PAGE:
This week Google notified erotic bloggers that their blogs would be switched to private access only next month if they included sexual imagery. They were quick to add that they were not actually deleting the blogs, just making them much, much harder to access. I would imagine in an attempt to ward off claims of censorship.
This censorship (and it is, in the same way the British Board of Censorship fooled no one when they changed their name to the British Board of Classification) is the latest in a long line of interference of our right to freedom of speech on the web that focuses on sexuality and gender. Long gone are the halcyon days of the early web where one could explore and present oneself as you wished. It seems every few months there are new laws aimed at saving ourselves from us.
The trouble is, all these laws really are, are anxious reactions by Governments and multi-nationals to the web’s fast and vast explosion onto our consciousnesses in the late 1990s and early 2000s. The ebb and flow of freedom is something that is largely predictable (in that we can see it happening in the 30’s and 70’s after previous decades of decadence) and I always knew that my industry’s expansion at that time would be met with an almost equal backlash a few years later.
It was the truly awful 2005 book Female Chauvinist Pigs by Ariel Levy that really signposted a change for me. She argued that women were now becoming as bad as men in that they perform sexist and sexualised ways that keep themselves (other women) down. I particularly remember her slating masculine lesbians called “Bois”, who according to her, stomped around like men and treated other lesbians (supposedly the proper ones?) in demeaning ways, because she argued, they want to be like men! Behind her disgust lay an admiration of men, as the ‘real men’ to which these ‘silly lesbians’ aspired to be. She obviously knew nothing about masculinity being a performance that can be done just as validly by women. You just wanted to throw a book about Poststructuralism at her and her awful logic, but what we had to do for the first time is entertain her ideas and campaign against them, because alas, other people believed them to be sound.
As always with censorship the discourse is not about taking away rights but about saving groups of people, historically women but when this became difficult due to the large number of pro-sex women in 1990s, the debate moved onto saving children (another argument that actually has no social science basis, see the work of Danielle Egan, for instance). More recently the debate has become one of porn addiction too. The fact that the goal posts keep changing ought to flag the argument up as a non starter, but alas no, the media’s attention span is too short for such a long view.
More recently we also see arguments about encouraging truthfulness. When Facebook banned the use of pseudonyms as profile names (which disproportionately affects transgendered and native American people). They did so in the name of preserving the truth and openness, that is, the idea that people should stand honestly behind their profiles and postings, rather than pretend they are ‘someone they are not’. Again, somebody find the poststructuralism projectile.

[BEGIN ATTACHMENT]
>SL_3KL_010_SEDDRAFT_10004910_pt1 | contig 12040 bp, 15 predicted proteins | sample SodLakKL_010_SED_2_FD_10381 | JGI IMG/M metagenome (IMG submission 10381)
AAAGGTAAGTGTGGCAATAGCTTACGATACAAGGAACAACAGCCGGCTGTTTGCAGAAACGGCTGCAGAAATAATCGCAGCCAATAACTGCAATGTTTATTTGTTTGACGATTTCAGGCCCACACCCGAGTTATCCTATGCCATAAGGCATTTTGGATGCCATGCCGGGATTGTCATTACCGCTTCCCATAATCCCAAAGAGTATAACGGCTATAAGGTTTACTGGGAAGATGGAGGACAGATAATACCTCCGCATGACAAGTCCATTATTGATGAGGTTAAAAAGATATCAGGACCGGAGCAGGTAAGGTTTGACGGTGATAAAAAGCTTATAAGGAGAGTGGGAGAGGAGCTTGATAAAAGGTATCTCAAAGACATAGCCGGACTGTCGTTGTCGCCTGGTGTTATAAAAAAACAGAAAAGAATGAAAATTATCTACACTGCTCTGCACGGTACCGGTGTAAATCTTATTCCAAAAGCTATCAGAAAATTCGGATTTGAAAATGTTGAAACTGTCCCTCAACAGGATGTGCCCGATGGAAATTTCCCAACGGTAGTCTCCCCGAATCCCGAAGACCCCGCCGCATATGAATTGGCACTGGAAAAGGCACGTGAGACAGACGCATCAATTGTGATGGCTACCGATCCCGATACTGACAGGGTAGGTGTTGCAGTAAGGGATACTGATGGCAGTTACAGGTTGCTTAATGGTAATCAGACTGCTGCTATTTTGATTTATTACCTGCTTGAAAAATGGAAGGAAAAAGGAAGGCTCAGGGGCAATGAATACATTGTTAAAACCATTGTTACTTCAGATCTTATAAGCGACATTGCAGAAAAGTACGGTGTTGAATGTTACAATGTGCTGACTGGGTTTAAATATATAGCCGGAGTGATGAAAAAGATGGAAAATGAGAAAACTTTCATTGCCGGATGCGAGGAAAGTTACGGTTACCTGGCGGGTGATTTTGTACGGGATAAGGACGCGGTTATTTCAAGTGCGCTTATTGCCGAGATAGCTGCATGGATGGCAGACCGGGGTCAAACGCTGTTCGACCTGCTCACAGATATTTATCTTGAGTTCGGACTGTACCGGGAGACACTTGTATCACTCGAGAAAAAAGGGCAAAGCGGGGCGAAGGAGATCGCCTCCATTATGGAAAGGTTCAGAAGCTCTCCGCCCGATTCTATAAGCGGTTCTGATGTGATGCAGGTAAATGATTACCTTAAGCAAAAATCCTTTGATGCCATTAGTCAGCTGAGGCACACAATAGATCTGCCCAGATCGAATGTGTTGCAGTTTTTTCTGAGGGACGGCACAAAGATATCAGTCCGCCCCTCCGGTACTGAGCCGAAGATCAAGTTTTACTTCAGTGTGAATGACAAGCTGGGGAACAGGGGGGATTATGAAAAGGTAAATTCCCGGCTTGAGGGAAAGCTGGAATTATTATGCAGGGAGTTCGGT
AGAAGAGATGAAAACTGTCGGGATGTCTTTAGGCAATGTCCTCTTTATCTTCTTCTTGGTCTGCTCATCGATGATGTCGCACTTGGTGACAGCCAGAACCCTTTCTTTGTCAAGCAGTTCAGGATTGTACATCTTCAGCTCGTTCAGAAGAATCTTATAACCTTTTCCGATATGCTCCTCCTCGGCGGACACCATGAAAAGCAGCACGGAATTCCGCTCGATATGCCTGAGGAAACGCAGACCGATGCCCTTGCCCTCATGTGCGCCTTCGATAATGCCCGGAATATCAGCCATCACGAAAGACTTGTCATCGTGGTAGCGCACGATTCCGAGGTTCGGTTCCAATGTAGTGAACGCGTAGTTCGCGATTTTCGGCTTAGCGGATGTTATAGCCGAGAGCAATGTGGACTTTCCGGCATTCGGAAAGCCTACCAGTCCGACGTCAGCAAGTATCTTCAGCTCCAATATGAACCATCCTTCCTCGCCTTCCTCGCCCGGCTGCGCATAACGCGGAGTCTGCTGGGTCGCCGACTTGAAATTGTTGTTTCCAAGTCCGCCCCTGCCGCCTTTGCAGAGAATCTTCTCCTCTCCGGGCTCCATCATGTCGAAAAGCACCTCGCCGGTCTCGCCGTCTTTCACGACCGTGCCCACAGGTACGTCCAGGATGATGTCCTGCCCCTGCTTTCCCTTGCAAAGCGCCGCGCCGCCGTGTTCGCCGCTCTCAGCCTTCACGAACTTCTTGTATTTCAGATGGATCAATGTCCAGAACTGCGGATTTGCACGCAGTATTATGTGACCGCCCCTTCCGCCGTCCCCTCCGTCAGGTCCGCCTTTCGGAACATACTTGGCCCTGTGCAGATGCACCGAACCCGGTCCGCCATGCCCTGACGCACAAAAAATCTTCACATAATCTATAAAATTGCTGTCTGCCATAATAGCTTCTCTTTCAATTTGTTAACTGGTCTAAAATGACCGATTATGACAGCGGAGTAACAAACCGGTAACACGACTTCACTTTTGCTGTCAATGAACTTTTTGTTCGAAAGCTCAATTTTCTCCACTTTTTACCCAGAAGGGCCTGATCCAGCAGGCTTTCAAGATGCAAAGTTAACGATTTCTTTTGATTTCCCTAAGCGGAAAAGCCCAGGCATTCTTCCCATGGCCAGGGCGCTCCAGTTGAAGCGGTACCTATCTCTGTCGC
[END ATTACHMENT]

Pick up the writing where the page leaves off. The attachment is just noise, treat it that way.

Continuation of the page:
Wouldn’t it be nice to go back to the state of play in the 1950’s when you had conservatives – who hadn’t lost the argument on moral or relativity grounds yet – were actually honest and self-knowledgeable enough to speak in terms of saving morals, society and the family? You then had a solid grounding for an anti-argument, for freedom from such historic constraints. These days the picture is much more blurred. People are both conservative and progressive, or at least, many progressives are in fact conservatives. I learned this lesson early when my St Martin’s tutors and college staff in the late 1990s ripped my film posters down and prevented me from showing my graduation film (which included both sex and urination) at the graduation show. It was truly a shock then to learn they could not see the hypocrisy of them calling themselves supporters of and practitioners of experimental film. They probably still don’t today.
People now are also split between their desire for the new freedoms and their own fears of a demise in society, morality, all of which are further confused with their own emotional insecurities at a time when technology is vastly outstripping our ability to deal with the fruits it bears. Such moral panics as these bouts of censorship, can be thought of as panic attacks caused by a baby Super-ego throwing it’s toys out of the pram in order to use the only power it has against the Id’s drive to explore everything, something that scares it deeply.
The only compensation I keep reminding myself is that largely, we are becoming more progressive and generally more brave and open hearted (as well as educated) as a culture. Yes these teething problems will occur, but it is two steps forward and one step back with censorship, always has been. There are too many people who like freedom; the cat is out of the bag. Just like happened in the early eighties with the moral panic around video nasties, there will be an advancement of freedoms again in ten years or so, once the superego has caught up and feels itself comforted in its blanky. Then it will all start again, but will we remember how the current spate of censorship didn’t work enough to be able to see it for what it is? That’s going to be a lot harder if we don’t have freedom of speech to write blogs and articles in order to remind younger generations and ourselves…